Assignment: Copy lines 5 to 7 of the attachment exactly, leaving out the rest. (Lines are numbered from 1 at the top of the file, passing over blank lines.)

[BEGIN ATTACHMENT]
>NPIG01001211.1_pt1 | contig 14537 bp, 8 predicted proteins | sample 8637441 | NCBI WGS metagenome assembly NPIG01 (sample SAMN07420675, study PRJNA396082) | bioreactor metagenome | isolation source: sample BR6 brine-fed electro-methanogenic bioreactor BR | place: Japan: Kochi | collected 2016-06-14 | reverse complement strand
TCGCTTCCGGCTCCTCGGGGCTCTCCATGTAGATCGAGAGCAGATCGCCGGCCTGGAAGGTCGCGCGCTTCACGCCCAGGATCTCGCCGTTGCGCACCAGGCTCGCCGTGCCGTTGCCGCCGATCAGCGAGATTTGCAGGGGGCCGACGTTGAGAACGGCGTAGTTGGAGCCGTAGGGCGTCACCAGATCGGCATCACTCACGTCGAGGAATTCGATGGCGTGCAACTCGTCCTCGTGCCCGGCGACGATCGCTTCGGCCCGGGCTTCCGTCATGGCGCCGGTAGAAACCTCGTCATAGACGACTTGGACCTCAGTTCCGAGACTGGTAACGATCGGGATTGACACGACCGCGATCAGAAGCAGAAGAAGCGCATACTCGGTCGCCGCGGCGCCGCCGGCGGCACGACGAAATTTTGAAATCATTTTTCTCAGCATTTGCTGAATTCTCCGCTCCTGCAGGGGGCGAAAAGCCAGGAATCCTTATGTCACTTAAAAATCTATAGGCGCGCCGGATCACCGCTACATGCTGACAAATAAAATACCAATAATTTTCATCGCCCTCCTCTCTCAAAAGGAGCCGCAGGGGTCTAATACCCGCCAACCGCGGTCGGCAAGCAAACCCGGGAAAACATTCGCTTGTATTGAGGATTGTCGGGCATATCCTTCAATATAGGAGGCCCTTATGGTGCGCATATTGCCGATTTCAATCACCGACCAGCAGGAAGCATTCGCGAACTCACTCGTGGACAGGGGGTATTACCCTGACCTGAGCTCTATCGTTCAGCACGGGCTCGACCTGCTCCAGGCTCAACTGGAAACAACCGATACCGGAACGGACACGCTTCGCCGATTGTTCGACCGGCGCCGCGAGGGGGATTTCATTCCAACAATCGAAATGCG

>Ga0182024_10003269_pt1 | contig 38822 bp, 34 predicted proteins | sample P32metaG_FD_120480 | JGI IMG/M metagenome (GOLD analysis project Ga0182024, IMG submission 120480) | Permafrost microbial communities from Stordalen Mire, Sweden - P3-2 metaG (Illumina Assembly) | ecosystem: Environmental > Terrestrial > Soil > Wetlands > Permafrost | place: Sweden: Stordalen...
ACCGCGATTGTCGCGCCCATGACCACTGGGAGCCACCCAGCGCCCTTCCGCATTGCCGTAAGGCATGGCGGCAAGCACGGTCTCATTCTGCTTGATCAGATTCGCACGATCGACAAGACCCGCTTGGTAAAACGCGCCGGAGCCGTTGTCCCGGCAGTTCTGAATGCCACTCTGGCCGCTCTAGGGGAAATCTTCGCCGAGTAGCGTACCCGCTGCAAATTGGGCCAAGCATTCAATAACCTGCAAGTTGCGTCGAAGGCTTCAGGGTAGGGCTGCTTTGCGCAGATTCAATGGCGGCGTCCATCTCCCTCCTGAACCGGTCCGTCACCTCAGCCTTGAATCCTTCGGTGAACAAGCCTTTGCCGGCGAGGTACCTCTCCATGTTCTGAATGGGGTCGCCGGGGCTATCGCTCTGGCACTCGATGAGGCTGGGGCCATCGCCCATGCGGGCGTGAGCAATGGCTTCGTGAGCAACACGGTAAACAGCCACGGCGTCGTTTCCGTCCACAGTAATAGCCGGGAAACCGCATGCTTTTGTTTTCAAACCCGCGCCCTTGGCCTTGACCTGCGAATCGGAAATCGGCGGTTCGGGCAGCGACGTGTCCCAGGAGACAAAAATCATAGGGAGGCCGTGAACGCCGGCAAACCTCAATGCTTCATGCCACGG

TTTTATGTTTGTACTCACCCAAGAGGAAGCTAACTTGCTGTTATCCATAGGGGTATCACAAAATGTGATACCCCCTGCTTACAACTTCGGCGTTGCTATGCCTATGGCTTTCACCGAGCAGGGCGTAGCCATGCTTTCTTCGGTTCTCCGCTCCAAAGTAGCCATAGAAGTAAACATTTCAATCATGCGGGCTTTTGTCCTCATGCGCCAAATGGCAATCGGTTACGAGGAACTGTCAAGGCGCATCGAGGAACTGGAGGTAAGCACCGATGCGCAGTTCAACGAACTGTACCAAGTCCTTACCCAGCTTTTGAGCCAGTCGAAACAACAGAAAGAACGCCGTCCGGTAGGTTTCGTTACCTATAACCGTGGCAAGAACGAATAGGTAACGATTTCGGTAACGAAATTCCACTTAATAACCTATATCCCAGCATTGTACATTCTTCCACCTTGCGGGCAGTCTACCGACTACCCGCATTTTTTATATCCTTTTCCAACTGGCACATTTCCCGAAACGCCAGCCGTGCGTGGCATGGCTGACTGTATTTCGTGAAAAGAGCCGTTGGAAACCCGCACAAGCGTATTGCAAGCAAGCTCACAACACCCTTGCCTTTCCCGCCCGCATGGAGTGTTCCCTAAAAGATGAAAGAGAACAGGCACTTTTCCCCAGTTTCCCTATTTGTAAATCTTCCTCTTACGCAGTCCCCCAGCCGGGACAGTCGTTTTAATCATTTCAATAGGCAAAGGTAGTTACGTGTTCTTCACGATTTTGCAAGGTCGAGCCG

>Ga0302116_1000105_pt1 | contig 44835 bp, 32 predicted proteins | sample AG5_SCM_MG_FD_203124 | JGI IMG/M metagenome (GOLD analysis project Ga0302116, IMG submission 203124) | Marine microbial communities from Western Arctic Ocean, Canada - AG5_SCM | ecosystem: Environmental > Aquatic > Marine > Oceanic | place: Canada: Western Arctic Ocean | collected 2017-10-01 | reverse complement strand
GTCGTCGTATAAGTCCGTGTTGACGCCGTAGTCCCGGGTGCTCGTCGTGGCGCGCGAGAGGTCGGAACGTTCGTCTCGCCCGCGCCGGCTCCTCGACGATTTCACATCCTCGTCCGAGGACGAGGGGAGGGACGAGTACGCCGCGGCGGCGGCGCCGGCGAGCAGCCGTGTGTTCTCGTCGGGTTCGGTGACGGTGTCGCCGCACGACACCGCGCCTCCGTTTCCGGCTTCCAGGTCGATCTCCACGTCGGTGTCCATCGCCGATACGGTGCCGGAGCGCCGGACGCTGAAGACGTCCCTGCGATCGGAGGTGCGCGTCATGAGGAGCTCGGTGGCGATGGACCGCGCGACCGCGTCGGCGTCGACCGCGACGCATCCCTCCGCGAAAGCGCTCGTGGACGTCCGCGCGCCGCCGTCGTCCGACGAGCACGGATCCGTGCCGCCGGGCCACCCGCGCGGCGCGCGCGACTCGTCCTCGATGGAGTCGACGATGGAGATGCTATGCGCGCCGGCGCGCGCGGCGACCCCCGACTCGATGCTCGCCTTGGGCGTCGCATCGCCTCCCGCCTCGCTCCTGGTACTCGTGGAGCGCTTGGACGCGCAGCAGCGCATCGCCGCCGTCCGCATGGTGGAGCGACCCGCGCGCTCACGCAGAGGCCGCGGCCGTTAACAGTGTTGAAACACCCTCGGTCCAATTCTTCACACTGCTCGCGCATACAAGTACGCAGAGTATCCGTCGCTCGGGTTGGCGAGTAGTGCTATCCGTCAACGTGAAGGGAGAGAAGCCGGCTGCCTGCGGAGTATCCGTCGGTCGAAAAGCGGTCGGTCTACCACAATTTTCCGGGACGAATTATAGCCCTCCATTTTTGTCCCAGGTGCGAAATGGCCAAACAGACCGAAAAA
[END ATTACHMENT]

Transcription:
TTTTATGTTTGTACTCACCCAAGAGGAAGCTAACTTGCTGTTATCCATAGGGGTATCACAAAATGTGATACCCCCTGCTTACAACTTCGGCGTTGCTATGCCTATGGCTTTCACCGAGCAGGGCGTAGCCATGCTTTCTTCGGTTCTCCGCTCCAAAGTAGCCATAGAAGTAAACATTTCAATCATGCGGGCTTTTGTCCTCATGCGCCAAATGGCAATCGGTTACGAGGAACTGTCAAGGCGCATCGAGGAACTGGAGGTAAGCACCGATGCGCAGTTCAACGAACTGTACCAAGTCCTTACCCAGCTTTTGAGCCAGTCGAAACAACAGAAAGAACGCCGTCCGGTAGGTTTCGTTACCTATAACCGTGGCAAGAACGAATAGGTAACGATTTCGGTAACGAAATTCCACTTAATAACCTATATCCCAGCATTGTACATTCTTCCACCTTGCGGGCAGTCTACCGACTACCCGCATTTTTTATATCCTTTTCCAACTGGCACATTTCCCGAAACGCCAGCCGTGCGTGGCATGGCTGACTGTATTTCGTGAAAAGAGCCGTTGGAAACCCGCACAAGCGTATTGCAAGCAAGCTCACAACACCCTTGCCTTTCCCGCCCGCATGGAGTGTTCCCTAAAAGATGAAAGAGAACAGGCACTTTTCCCCAGTTTCCCTATTTGTAAATCTTCCTCTTACGCAGTCCCCCAGCCGGGACAGTCGTTTTAATCATTTCAATAGGCAAAGGTAGTTACGTGTTCTTCACGATTTTGCAAGGTCGAGCCG

>Ga0302116_1000105_pt1 | contig 44835 bp, 32 predicted proteins | sample AG5_SCM_MG_FD_203124 | JGI IMG/M metagenome (GOLD analysis project Ga0302116, IMG submission 203124) | Marine microbial communities from Western Arctic Ocean, Canada - AG5_SCM | ecosystem: Environmental > Aquatic > Marine > Oceanic | place: Canada: Western Arctic Ocean | collected 2017-10-01 | reverse complement strand
GTCGTCGTATAAGTCCGTGTTGACGCCGTAGTCCCGGGTGCTCGTCGTGGCGCGCGAGAGGTCGGAACGTTCGTCTCGCCCGCGCCGGCTCCTCGACGATTTCACATCCTCGTCCGAGGACGAGGGGAGGGACGAGTACGCCGCGGCGGCGGCGCCGGCGAGCAGCCGTGTGTTCTCGTCGGGTTCGGTGACGGTGTCGCCGCACGACACCGCGCCTCCGTTTCCGGCTTCCAGGTCGATCTCCACGTCGGTGTCCATCGCCGATACGGTGCCGGAGCGCCGGACGCTGAAGACGTCCCTGCGATCGGAGGTGCGCGTCATGAGGAGCTCGGTGGCGATGGACCGCGCGACCGCGTCGGCGTCGACCGCGACGCATCCCTCCGCGAAAGCGCTCGTGGACGTCCGCGCGCCGCCGTCGTCCGACGAGCACGGATCCGTGCCGCCGGGCCACCCGCGCGGCGCGCGCGACTCGTCCTCGATGGAGTCGACGATGGAGATGCTATGCGCGCCGGCGCGCGCGGCGACCCCCGACTCGATGCTCGCCTTGGGCGTCGCATCGCCTCCCGCCTCGCTCCTGGTACTCGTGGAGCGCTTGGACGCGCAGCAGCGCATCGCCGCCGTCCGCATGGTGGAGCGACCCGCGCGCTCACGCAGAGGCCGCGGCCGTTAACAGTGTTGAAACACCCTCGGTCCAATTCTTCACACTGCTCGCGCATACAAGTACGCAGAGTATCCGTCGCTCGGGTTGGCGAGTAGTGCTATCCGTCAACGTGAAGGGAGAGAAGCCGGCTGCCTGCGGAGTATCCGTCGGTCGAAAAGCGGTCGGTCTACCACAATTTTCCGGGACGAATTATAGCCCTCCATTTTTGTCCCAGGTGCGAAATGGCCAAACAGACCGAAAAA